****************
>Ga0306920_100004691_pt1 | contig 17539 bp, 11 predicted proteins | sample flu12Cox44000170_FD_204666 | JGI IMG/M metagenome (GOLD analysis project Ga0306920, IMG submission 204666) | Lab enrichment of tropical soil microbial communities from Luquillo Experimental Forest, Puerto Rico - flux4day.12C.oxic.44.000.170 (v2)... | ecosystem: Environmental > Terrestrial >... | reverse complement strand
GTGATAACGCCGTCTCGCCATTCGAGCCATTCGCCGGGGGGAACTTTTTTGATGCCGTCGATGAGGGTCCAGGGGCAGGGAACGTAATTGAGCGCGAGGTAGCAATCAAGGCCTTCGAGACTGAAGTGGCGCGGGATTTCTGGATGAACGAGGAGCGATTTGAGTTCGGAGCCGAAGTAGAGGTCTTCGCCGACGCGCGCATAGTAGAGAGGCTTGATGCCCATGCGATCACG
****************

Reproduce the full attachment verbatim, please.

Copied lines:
>Ga0306920_100004691_pt1 | contig 17539 bp, 11 predicted proteins | sample flu12Cox44000170_FD_204666 | JGI IMG/M metagenome (GOLD analysis project Ga0306920, IMG submission 204666) | Lab enrichment of tropical soil microbial communities from Luquillo Experimental Forest, Puerto Rico - flux4day.12C.oxic.44.000.170 (v2)... | ecosystem: Environmental > Terrestrial >... | reverse complement strand
GTGATAACGCCGTCTCGCCATTCGAGCCATTCGCCGGGGGGAACTTTTTTGATGCCGTCGATGAGGGTCCAGGGGCAGGGAACGTAATTGAGCGCGAGGTAGCAATCAAGGCCTTCGAGACTGAAGTGGCGCGGGATTTCTGGATGAACGAGGAGCGATTTGAGTTCGGAGCCGAAGTAGAGGTCTTCGCCGACGCGCGCATAGTAGAGAGGCTTGATGCCCATGCGATCACG